Iran% (n=27) Turkey% (n=28) χ2 P-value Iran% (n=17) Turkey% (n=19) χ2 P-value
CagA 22 (81.48) 16 (57.14) 3.813 0.05 10 (58.8) 15 (78.94) 1.712 0.1907 63 (69.23)
CagE 10 (37.0) 9 (32.1) 0.146 0.702 9 (52.94) 11 (57.89) 0.089 0.7652 39 (42.85)
CagT 7 (25.92)  8 (28.57) 0.049 0.8257 4 (23.52) 5 (26.31) 0.037 0.8472 24 (26.37)
CagG 3 (11.11) 3 (10.71) 0.002 0.9624 2 (11.76) 1 (5.26) 0.496 0.4811 9 (9.89)
CagM 1 (3.70) 1 (3.57) 0.001 0.9791 1 (5.88) 0 1.15 0.2836 3 (3.29)
VacAs1 22 (81.48) 22 (78.57) 0.073 0.7874 14 (82.35) 17 (89.47) 0.047 0.8277 75 (82.41)
VacAs2 6 (22.22) 6 (21.42) 0.005 0.9432 0 0 - - 12 (13.18)
VacAm1 7 (25.92) 7 (25) 0.006 0.9372 6 (35.29) 5 (26.31) 0.341 0.5593 25 (27.47)
VacAm2 21 (77.77) 22 (78.57) 0.005 0.9432 11 (64.70) 11 (57.89) 0.048 0.8259 65 (71.42)
VacAs1⁄m1 6 (22.22) 7 (25) 0.059 0.8085 6 (35.29) 7 (36.84) 0.009 0.9231 26 (28.57)
VacAs1⁄m2 14 (51.85) 15 (53.57) 0.016 0.8984 11 (64.70) 12 (63.15) 0.056 0.8134 53 (58.24)
VacAs2⁄m1 1 (3.70) 1 (3.57) 0.001 0.9791 0 0 - - 2 (2.19)
VacAs2⁄m2 6 (22.22) 7 (25) 0.059 0.8085 0 0 - - 13 (14.28)

Table 2: Association between the presences of cag PAI selected genes, vacA subtypes and disease outcome in Iranian and Turkish patients.


Gastric cancer is one of the most common cancers worldwide and is a highly lethal disease. Establishment of H. pylori as one of the risk factors for this kind of malignancy helps to identify high risk individuals; however, infection with this organism is very common and most of colonized persons never develop cancer. Thus, techniques to identify high-risk subpopulations must utilize other biological markers. Since the discovery of H. pylori, several studies have focused on demonstration of the microorganism pathogenicity mechanisms association with distribution of particular virulence genes (mainly vacA alleles and the presence of cagPAI genes) in clinical outcome of H. pylori infection in different geographical regions. Nevertheless, the clinical relevance of these putative virulence-associated genes of H. pylori is still a matter of controversy.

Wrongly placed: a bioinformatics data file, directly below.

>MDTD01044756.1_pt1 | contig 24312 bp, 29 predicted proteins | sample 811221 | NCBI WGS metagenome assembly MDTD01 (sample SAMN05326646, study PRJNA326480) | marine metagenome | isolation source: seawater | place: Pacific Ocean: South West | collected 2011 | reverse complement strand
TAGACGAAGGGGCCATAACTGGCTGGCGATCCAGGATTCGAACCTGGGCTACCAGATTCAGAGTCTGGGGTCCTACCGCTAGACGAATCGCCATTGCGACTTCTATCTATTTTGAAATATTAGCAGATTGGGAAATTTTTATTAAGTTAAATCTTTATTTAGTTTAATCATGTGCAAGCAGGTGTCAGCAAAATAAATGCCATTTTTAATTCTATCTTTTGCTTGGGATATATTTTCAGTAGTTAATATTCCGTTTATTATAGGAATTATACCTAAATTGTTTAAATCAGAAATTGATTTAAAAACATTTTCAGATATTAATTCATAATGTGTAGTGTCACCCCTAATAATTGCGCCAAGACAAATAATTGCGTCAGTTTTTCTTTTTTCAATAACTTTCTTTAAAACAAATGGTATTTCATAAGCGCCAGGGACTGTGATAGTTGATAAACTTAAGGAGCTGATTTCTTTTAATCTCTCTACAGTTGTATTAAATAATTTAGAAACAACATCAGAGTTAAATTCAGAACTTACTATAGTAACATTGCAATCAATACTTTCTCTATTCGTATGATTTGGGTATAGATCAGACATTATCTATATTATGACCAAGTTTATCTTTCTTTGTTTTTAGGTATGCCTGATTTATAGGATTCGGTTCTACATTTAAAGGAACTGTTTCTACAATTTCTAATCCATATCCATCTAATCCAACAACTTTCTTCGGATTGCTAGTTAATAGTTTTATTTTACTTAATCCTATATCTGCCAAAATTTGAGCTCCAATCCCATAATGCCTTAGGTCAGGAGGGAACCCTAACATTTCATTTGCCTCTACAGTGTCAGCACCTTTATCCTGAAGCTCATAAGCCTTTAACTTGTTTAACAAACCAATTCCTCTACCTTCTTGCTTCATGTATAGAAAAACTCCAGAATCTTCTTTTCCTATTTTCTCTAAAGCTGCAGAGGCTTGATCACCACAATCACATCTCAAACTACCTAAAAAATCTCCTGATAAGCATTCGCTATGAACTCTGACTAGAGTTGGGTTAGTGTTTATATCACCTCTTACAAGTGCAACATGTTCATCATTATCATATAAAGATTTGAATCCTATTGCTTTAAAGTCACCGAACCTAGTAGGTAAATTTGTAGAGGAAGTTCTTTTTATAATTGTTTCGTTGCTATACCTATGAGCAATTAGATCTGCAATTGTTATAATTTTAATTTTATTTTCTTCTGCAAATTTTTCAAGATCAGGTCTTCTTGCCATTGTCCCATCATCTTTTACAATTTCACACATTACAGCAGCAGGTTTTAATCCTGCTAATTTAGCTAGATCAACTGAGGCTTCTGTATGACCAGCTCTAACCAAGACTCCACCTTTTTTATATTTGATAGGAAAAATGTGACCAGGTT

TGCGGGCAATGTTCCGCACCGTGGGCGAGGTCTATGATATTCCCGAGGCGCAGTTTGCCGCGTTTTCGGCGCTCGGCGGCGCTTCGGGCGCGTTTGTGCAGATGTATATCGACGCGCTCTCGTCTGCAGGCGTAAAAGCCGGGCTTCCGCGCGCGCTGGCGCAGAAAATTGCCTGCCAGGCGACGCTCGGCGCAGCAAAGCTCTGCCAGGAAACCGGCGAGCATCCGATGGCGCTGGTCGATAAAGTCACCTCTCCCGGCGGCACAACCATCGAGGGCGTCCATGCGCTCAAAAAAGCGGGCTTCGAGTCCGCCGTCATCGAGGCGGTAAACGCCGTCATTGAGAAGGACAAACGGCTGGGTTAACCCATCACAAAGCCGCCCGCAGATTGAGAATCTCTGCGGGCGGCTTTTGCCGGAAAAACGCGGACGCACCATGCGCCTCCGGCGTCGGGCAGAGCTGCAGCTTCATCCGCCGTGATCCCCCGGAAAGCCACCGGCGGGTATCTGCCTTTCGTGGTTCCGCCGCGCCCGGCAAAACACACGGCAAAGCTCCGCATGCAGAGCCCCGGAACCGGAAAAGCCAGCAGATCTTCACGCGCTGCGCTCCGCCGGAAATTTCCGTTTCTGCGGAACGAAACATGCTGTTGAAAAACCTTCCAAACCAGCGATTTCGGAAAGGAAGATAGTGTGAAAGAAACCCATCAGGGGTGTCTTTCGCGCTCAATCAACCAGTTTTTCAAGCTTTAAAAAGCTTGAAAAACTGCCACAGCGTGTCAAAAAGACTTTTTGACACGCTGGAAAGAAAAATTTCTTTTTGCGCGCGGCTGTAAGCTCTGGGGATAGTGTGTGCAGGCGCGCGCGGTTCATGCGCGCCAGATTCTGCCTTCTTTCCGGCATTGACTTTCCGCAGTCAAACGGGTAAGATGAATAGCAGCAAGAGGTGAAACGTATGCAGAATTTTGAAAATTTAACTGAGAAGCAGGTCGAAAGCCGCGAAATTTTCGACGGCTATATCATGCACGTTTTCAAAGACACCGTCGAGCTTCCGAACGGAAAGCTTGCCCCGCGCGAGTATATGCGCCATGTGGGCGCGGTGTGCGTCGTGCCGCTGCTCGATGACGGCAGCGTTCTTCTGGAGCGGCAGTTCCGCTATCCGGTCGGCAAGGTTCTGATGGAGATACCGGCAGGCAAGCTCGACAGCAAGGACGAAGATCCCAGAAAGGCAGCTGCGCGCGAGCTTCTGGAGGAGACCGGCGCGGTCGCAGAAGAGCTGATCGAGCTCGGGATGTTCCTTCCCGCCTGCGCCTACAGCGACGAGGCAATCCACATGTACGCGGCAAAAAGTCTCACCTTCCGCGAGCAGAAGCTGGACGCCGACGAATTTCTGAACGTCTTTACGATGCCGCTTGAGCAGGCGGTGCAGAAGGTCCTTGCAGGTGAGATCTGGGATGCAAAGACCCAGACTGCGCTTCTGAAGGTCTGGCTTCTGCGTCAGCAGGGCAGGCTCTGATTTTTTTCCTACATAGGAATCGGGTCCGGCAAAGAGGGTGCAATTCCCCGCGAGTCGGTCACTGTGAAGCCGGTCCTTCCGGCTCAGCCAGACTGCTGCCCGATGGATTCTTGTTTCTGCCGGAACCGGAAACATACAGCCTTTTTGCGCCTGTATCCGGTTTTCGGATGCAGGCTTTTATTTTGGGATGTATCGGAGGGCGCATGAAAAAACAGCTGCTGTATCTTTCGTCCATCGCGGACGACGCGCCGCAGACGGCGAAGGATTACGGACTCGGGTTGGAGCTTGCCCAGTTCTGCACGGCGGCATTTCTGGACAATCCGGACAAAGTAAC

The prevalence of vacA genotypes and cagPAI component in H. pylori isolates from different parts of the world are various, and there is a direct association between specific genotypes and certain clinical appearance. This study was designed to characterize the genotype of H. pylori with using simple PCR method for structural screening of selected cag-PAI genes and vacA genotypes in FFPE gastric biopsy specimens obtained from 320 patients which suffering from chronic gastritis and Gastric adenocarcinoma. These samples obtained from Iran and Turkey (160 samples from each country, covering 80 chronic gastritis and 80 gastric adenocarcinoma samples), as two neighbour developing countries where the prevalence of the H. pylori infection can be as high as 85%. H. pylori was detected in 33.75% (27/80) and 35% (28/80) of Iranian and Turkish patients with chronic gastritis, and in 21.25% (17/80) and 23.75% (19/80) of Iranian and Turkish patients with gastric adenocarcinoma respectively. The mean frequency of H. pylori infection was 28.44% in all samples.

It has frequently been described that the effectiveness of PCR with using gained DNA from FFPE tissue is affected by multiple factors, including the type of fixative used, the fixation time, the DNA extraction method, the length of the PCR target, the concentration of DNA and the PCR protocol itself. So low percentages of extracted DNA in this method can described with DNA damages during fixation and extraction steps [19]. But in fresh samples DNA extraction rate is high. Lima et al. reported H. pylori infection in 94 out of 101 (93.1%) patients with gastric carcinomas and they found cagE gene in 53.2% of H. pylori-positive gastric cancer cases [20].